A SERMON Preach'd at the FUNERAL OF Mrs. Ann Margetson, A Young LADY, under the Age of Fourteen Years.

IN THE Church of Clerkenwell: ON Sunday, November the 12th. 1693.

By RALPH LAMBERT, Chaplain to the Right Honourable, the Earl of Montague, and His Lady, Her Grace, the Dutchess of Albemarle; and Rector of Grindon in Staffordshire.

LONDON: Printed for Peter Buck at the Sign of the Temple, near the Inner-Temple-Gate in Fleetstreet, 1693.

Imprimatur,

Guil. Lancaster.

TO THE HONOURABLE ALICE MARGETSON.

Madam,

IT is not without good reason, that I presume to address this Sermon to Your Ladyship, though it be the meanest Offering that could be made, to the Memory of your deceased Daughter. All that is exhortatory in it, will more nearly concern your Ladyship than it can any other: Though I confess, 'tis an unwarrantable Assurance to imagine, That your Ladyship should regard such weak Argu­ments from me; who, in so many Occurrences of your Life, have been the highest Instance and Ar­gument of Religious Patience.

You know, Madam, that this Discourse was made publick first in the Pulpit, and now in the Press; by their Solicitation; whom I could neither with good Manners, nor good Nature deny; though [Page]I am sensible how much it will expose me. It is true, this is but a miserable Excuse for Printing so poor a Trifle; yet I am confident, that your La­dyship (to whom I think my self chiefly accountable in this Case) will allow it for reasonable. I am afraid it will as little prevail with my Reader for a favourable Reception, to tell him that it was begun, and finish'd in a piece of a Night: and at a Time, when my thoughts were under very great Disadvantages, from a most sensible Concern, for the Loss of so good and valuable a Friend. As your Ladyship knows the Truth, so I doubt not, you will grant the Equity of this Apology, and allow it as an Extenuation of its Defects; for others, I ex­pect to be told that the hasty Birth should as hastily have expired, and died immediately after the De­liverance. Perhaps, I am much of the same Opi­nion my self; but since I am much of the same Opi­nion my self; but since I am assur'd by some, and those no incompetent Judges, that the Sermon may be tolerable in the Perusal, and possibly, not wholly unprofitable; I chuse rather to believe them impli­citly, and so to comply with the Desires of several, who would have it Publick, than to be guilty of perhaps, a less pardonable Vanity; that I should fansie it worth any one's while, but especially, some of good Sense, and much Honour, to Flatter me.

The Subject I am sure, needs no Defence for be­ing Publish'd; and had it met with one capable of doing it Justice in the Inlargement, ought not in Reason or Charity, to be Suppress'd. As it is, I hope it may be Ʋsefull to some of Your Excellent Daughters, Young Relations, (Your Surviving Daughter particularly) who may be won to a con­stant Perseverance in the Ways of Religion and Virtue, by having so Fresh, and so Extraordinary an Example in their own Family.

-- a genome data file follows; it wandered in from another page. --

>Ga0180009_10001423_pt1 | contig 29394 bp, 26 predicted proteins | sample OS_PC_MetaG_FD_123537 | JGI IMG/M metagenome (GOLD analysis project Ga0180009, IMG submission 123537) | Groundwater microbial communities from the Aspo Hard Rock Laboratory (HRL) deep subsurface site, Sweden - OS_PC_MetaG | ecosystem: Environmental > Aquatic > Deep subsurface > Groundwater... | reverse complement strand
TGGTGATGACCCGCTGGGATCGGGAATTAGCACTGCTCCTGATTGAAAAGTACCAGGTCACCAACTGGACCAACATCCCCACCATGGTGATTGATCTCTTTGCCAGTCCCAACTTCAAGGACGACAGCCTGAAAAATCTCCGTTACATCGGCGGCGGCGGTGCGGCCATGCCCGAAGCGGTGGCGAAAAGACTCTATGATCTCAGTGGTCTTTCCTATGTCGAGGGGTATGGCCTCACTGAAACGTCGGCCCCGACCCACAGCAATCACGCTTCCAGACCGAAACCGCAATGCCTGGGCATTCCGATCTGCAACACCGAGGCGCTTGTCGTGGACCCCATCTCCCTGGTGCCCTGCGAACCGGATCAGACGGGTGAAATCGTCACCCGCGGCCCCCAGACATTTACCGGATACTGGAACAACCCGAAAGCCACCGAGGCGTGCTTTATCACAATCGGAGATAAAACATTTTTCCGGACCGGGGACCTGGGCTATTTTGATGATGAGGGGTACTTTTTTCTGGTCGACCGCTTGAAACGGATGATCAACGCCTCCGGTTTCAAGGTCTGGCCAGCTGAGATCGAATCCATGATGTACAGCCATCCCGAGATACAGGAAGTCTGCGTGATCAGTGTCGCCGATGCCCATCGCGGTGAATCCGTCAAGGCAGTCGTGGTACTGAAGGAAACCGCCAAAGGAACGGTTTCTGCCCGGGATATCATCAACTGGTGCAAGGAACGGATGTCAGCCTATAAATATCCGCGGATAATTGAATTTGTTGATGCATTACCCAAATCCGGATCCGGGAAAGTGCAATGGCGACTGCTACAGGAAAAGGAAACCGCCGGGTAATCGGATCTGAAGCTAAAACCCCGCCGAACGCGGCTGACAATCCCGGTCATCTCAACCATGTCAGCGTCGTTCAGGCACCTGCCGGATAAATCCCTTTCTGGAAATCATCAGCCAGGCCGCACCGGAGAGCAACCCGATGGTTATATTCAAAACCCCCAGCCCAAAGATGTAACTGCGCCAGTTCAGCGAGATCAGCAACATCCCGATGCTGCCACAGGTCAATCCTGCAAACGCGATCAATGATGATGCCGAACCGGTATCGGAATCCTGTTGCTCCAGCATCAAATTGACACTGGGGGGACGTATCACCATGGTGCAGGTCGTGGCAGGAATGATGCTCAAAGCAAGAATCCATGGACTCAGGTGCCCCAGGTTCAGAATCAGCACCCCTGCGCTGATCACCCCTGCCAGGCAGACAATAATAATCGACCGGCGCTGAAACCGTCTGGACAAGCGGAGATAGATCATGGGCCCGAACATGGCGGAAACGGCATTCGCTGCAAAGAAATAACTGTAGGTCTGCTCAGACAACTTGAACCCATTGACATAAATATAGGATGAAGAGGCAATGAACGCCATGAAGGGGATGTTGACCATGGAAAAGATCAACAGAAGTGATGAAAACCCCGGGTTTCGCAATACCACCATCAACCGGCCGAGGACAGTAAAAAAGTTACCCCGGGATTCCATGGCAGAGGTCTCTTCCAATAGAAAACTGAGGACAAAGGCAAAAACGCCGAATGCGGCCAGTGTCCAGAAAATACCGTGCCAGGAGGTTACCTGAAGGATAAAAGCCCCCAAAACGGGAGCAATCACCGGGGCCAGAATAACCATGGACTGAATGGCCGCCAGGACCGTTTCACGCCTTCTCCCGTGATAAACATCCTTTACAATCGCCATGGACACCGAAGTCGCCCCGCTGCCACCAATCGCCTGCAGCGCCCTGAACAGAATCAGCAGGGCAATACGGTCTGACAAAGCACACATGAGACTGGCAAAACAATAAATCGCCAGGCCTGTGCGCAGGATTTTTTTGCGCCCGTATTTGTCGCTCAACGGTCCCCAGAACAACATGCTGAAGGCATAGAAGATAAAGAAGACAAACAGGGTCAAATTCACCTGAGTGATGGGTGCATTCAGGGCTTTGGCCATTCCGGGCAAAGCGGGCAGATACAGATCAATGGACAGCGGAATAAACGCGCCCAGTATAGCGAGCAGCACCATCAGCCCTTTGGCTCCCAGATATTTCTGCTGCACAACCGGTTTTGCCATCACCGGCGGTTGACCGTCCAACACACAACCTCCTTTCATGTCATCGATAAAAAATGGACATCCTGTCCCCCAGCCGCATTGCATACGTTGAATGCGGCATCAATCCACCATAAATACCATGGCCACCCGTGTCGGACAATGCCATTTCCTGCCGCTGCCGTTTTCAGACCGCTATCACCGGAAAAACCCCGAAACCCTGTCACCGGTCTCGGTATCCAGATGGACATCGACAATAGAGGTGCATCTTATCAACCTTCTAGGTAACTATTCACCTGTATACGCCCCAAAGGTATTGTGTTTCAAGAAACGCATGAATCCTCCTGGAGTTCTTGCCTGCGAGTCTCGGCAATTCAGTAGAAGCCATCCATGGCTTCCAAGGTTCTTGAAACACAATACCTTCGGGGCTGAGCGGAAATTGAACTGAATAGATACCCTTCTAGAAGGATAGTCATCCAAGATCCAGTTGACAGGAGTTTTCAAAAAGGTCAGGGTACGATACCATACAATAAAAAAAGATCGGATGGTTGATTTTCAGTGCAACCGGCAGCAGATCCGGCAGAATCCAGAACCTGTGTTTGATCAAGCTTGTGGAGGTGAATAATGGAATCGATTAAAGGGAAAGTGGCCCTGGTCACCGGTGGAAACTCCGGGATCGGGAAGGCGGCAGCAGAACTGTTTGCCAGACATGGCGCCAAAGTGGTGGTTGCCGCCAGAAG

I can hardly fear so ill an Effect from this, as that of making Your Ladyships Wound Bleed anew: For as it gives but a very imperfect Idea of Your unspeakable Loss, so I think it carries with it a lit­tle of the Weapon-salve Virtue, and if it Wound, it may Heal too. At least it should give Your Lady­ship some Comfort to remember, That You have gi­ven to the Choire of Heaven, an Eminent, Glorious Saint, and to Earth, one of its most perfect Pat­terns: And that, under the Age of Fourteen Years, and in the midst of all the Temptations of a very Vain, and Deceitful World.

So sublime a Theme, thus meanly handled, will very much need Your Ladyship's Pardon, and it will I hope, be some Plea for it, that I was not a willfull Offender: However, it is some Satisfaction [...]o me, thus to own the great Obligations that I [Page]have to Your Ladyship's Family, under whose Pa­tronage I first entred upon the Duties of my Fun­ction; and to whom, I shall think my self Happy to be any way Serviceable: And if my Capacities must be always Limited, nothing shall set Bounds to the heartiest Wishes, and most fervent Prayers, of theirs, and

Your Ladyship's Most Humble and Obedient Servant, R. LAMBERT.
EZEKIEL XXIV. 15, 16.

Also the word of the Lord came unto me, saying,

Son of man, behold, I take away from thee the desire of thine eyes with a stroke: yet neither shalt thou mourn nor weep, neither shall thy tears run down.

IF ever it were necessary to stay the violence of humane Passions, and stop a flood of Tears, which otherwise cannot but flow from the impression of a stroke so sudden, and heavy as the loss of the Lady, who now lies here before us.

If to be unexpectedly robb'd of the desire of our Eyes, one whom every Soul which knew, did love most passionately, does need all the arts of perswasion, to furnish us with Submission and Patience. In a word,

If the taking away one of the most perfect works of the God of Nature, at a time, when God and Nature had made her the most delightful and desirable, does extort all the powers of pious eloquence, to move us to resignation; Then, I presume, I have pitch'd upon a Subject, which must on this sad occasion, be more pertinent, and seasonable, than any other.

To all that knew her, I am sure it must be so; to those who did not, I am confident, that feeble, disproportion'd Character, which even in this hurry, and distraction of thoughts, I shall endeavour to give of her virtues, will make them judge it proper, convenient and reasonable.

We have lost the desire of our eyes, by a fatal, surprizing stroke of providence: but since an all-wise Providence has given it, we must neither mourn, nor weep, nor must our tears run down,